In order to bring you the best possible user experience, this site uses Javascript. If you are seeing this message, it is likely that the Javascript option in your browser is disabled. For optimal viewing of this site, please ensure that Javascript is enabled for your browser.
Did you know that your browser is out of date? To get the best experience using our website we recommend that you upgrade to a newer version. Learn more.

We use cookies to optimise the design of this website and make continuous improvement. By continuing your visit, you consent to the use of cookies. Learn more

Cardiac resynchronisation therapy: optimising patient selection with imaging

ESC Congress 2010

The principle of cardiac resynchronisation therapy (CRT) is based on the presence of an electrical conduction delay which results in a significant amount of dyssynchronous myocardial contraction leading to impaired hemodynamics and ventricular remodeling. Several published clinical guidelines provide clear recommendations with respect to the CRT indications, which are mainly based on clinical and electrocardiographic criteria. However, patient selection remains a divisive and debated topic, because the overall response rate to this invasive and relatively costly therapy is still imperfect, with clear potential for further improvement. Despite some disappointing study results, most experts still believe that cardiac imaging should be able to overcome these limitations and add important new mechanical information to the ECG, in order to improve the acute and long-term response rate to CRT.

Non-Invasive Imaging


In the first presentation of this “Read with the Experts” seminar, Erwan Donal (Rennes, France) emphasized that assessment of mechanical dyssynchrony is just one of the multiple parameters that have to be assessed by echocardiography before CRT. He stressed that it is equally important to determine right and left ventricular size and function, valvular morphology and myocardial viability. With respect to dyssynchrony assessment, he demonstrated that single dyssynchrony parameters as used in trials such as the PROSPECT study may not sufficiently characterize the complete spectrum of dyssynchrony and that an integrative multi-parameter approach is preferable. Among the different echo techniques, he particularly valued the assessment of myocardial deformation (strain) by 2D speckle tracking techniques, which make it possible to assess the extent of inefficiently contracting myocardial segments.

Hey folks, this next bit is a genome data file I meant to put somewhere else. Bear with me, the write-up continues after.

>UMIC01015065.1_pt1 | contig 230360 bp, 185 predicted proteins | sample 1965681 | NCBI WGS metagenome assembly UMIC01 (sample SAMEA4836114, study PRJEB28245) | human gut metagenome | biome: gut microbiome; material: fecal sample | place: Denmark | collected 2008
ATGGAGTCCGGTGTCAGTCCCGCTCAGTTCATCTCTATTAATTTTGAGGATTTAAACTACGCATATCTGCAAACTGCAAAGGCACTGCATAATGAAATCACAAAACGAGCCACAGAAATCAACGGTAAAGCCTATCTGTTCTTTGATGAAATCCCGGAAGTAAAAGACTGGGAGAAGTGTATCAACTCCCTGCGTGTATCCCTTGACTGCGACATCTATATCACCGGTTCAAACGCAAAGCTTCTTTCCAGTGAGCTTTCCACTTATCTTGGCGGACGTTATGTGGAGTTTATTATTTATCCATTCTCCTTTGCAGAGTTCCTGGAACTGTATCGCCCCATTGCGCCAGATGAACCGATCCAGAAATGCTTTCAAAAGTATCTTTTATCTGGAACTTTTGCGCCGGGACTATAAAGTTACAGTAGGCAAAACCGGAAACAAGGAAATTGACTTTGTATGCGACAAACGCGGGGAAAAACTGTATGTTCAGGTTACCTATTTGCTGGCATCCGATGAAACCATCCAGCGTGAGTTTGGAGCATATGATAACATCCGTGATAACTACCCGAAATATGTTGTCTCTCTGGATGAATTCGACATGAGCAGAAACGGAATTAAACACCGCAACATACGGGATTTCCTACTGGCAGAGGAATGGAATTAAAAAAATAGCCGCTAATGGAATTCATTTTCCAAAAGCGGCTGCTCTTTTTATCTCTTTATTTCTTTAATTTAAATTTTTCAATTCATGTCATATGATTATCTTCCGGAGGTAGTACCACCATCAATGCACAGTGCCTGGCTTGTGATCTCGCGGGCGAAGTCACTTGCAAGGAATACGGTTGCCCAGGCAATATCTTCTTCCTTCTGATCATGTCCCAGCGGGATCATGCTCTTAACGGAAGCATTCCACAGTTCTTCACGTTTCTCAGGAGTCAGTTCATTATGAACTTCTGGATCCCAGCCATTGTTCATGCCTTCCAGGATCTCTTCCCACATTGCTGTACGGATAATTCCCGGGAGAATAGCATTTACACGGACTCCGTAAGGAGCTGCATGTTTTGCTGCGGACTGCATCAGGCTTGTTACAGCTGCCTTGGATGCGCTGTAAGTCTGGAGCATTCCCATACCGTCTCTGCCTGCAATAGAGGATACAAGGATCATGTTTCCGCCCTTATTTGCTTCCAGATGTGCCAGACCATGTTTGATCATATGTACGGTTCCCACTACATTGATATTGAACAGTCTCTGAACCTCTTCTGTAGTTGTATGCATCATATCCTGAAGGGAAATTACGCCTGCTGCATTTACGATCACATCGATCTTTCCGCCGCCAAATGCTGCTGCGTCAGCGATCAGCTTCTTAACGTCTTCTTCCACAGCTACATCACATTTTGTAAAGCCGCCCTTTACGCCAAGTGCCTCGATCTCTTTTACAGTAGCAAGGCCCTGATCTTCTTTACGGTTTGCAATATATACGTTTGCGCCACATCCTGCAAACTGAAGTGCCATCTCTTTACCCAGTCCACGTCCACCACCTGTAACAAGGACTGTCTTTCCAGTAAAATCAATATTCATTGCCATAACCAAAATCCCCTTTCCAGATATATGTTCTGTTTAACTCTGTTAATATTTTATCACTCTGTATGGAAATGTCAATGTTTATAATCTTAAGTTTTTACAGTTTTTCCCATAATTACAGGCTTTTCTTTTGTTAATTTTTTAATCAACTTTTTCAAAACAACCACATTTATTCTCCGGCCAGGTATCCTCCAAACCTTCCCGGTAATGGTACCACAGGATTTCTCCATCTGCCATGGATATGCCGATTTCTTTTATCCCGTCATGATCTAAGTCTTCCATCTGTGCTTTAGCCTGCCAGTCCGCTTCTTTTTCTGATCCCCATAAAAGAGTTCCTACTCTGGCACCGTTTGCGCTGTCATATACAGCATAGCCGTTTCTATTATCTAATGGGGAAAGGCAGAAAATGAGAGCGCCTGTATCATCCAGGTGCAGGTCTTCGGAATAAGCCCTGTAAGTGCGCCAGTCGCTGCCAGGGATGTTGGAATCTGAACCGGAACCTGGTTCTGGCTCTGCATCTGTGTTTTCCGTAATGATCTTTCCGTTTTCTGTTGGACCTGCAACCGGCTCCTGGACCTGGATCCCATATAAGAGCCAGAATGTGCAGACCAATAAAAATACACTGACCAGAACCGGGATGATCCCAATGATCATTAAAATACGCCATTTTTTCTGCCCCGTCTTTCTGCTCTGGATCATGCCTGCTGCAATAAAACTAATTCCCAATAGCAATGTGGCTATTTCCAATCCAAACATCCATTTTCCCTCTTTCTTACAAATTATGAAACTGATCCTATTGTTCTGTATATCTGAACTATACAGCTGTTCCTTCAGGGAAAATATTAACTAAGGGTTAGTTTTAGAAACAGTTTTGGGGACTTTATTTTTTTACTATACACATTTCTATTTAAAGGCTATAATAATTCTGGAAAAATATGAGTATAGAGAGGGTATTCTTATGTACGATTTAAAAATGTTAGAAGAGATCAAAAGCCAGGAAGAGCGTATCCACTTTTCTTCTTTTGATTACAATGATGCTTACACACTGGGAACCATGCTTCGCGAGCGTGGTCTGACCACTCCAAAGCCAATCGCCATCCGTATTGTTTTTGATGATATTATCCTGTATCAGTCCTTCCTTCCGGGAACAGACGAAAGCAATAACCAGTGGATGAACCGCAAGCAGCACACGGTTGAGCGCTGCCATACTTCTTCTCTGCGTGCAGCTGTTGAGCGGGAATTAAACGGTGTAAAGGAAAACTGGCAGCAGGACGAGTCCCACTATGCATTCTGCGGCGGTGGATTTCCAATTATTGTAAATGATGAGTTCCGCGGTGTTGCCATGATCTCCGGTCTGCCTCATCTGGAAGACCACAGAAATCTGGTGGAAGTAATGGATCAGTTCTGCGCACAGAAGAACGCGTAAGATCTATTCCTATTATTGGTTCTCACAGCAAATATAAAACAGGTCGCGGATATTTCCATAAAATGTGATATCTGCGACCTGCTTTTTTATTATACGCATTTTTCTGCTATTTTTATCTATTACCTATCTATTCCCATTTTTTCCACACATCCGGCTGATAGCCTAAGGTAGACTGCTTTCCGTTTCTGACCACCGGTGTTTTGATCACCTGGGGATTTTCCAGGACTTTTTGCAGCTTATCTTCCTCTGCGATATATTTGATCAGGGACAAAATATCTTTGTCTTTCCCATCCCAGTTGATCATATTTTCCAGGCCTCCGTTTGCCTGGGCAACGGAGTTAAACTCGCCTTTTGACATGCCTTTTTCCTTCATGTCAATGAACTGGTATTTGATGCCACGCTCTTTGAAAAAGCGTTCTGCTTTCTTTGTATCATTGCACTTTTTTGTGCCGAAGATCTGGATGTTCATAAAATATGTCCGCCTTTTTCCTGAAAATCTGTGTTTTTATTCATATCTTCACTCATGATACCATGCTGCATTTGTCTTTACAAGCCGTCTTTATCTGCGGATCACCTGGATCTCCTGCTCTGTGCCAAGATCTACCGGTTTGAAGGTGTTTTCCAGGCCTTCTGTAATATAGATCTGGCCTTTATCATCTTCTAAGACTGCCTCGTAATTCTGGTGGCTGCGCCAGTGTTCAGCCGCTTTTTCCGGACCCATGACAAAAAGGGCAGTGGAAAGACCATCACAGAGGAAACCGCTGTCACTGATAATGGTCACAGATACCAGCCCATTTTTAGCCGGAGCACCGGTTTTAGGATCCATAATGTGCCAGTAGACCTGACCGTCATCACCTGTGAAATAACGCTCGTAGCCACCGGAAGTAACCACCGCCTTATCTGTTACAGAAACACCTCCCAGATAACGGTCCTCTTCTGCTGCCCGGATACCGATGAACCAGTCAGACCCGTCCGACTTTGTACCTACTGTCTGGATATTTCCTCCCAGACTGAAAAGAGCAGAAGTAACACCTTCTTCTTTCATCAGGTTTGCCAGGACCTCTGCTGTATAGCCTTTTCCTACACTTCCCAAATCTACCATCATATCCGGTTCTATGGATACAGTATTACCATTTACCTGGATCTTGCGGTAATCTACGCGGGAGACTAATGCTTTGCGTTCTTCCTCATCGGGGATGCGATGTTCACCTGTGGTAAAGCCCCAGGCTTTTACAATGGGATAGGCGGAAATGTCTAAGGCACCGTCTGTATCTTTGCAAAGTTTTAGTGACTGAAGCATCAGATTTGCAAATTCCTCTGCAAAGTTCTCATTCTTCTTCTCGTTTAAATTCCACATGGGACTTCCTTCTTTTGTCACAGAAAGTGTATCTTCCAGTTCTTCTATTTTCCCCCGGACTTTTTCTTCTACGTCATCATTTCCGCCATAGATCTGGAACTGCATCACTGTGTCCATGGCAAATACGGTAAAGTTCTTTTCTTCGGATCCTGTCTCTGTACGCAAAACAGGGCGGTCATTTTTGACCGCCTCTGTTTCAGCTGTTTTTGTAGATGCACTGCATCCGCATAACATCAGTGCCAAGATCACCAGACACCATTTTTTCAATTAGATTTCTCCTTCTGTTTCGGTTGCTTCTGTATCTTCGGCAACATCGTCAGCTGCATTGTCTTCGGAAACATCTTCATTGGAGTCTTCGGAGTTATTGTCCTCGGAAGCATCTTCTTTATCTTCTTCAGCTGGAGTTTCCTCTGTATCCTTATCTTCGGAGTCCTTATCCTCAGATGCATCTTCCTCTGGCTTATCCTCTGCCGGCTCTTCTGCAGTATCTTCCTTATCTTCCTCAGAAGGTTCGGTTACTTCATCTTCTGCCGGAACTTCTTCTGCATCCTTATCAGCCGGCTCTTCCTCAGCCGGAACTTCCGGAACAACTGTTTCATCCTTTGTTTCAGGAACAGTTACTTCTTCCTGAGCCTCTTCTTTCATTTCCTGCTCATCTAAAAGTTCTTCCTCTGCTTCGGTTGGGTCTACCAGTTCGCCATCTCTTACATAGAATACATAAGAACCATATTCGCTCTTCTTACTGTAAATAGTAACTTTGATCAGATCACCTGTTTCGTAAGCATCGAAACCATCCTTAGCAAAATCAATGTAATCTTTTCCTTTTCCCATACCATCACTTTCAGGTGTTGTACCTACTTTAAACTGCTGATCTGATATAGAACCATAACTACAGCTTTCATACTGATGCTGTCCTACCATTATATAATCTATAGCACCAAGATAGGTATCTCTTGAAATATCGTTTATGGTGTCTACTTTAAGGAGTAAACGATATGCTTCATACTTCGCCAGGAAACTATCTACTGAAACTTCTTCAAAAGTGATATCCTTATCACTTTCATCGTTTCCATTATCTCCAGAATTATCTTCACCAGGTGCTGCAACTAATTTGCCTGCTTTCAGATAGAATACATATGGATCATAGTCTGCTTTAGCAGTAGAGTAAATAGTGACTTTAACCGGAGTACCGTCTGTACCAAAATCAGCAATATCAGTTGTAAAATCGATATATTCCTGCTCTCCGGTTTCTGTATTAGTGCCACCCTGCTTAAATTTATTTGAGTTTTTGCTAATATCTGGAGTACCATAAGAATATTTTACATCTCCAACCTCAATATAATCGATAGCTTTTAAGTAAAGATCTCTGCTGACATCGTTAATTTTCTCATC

Peter Sogaard (Copenhagen, Denmark) gave the second lecture. He first discussed the clinical value and limitations of QRS width for patient selection. He illustrated very elegantly that the patient subgroup with a QRS width in the lower range below 150ms are those who will benefit the most from additional assessment of dyssynchrony by imaging modalities, as the ECG has only very limited specificity in this population. The main aim for identification of dyssynchrony by imaging is to lower the number of unnecessary implants in patients with a QRS below 150ms and to avoid some unnecessary implants in patients with wider QRS width.

He then went on to discuss the available echocardiographic parameters in more detail. One of the main conclusions of his presentation was that the “time-to-peak” measures in tissue Doppler imaging (quantifying the sepal-lateral delay in time to peak systolic velocities etc) are often misleading and that a more detailed cross-correlation comparison of the myocardial velocity waveforms that incorporates the velocity information throughout the complete cardiac cycle is more precise in the identification of true correctable myocardial dyssynchrony. He further stressed that additional imaging techniques, such as cardiac magnetic resonance imaging, add important information in the presence of scarred tissue and preserved viability. Integrating these techniques will further improve the selection process.
Finally, Christopher Piorkowski (Leipzig, Germany) discussed the relevance of the coronary venous anatomy for successful delivery of CRT. Sufficient resynchronisation of ventricular contraction can only be achieved if the implanter succeeds in positioning the left ventricular lead close to the area of latest electrical activation and mechanical contraction. Often, entry into the coronary sinus can be a challenge and an ideal target vein in the area of presumed latest activation and contraction might not be accessible. Several case examples highlighted the various challenges for the implanter and illustrated the need for pre-implant assessment of the coronary venous anatomy. Myocardial dyssynchrony patterns assessed by real-time 3D echocardiographic assessment can be directly compared to the coronary venous anatomy by image registration techniques and may help to find the best implantation strategy.

Conclusion:

The panel concluded that imaging modalities such as echocardiography, magnetic resonance imaging and also invasive angiographic methods continue to play an important role in the daily treatment of CRT patients. This starts with the selection process, continues with the procedural planning and finally makes it possible to assess the efficacy of CRT after implantation, with the possibility to intervene in cases of non-response to CRT.

References


769

SessionTitle:

Cardiac resynchronisation therapy: optimising patient selection with imaging

Notes to editor


Corresponding Author:
Priv.-Doz. Dr. med. Ole-A. Breithardt
Medizinische Klinik 2
Universitätsklinikum Erlangen
Ulmenweg 18
DE-91054 Erlangen
Germany

The content of this article reflects the personal opinion of the author/s and is not necessarily the official position of the European Society of Cardiology.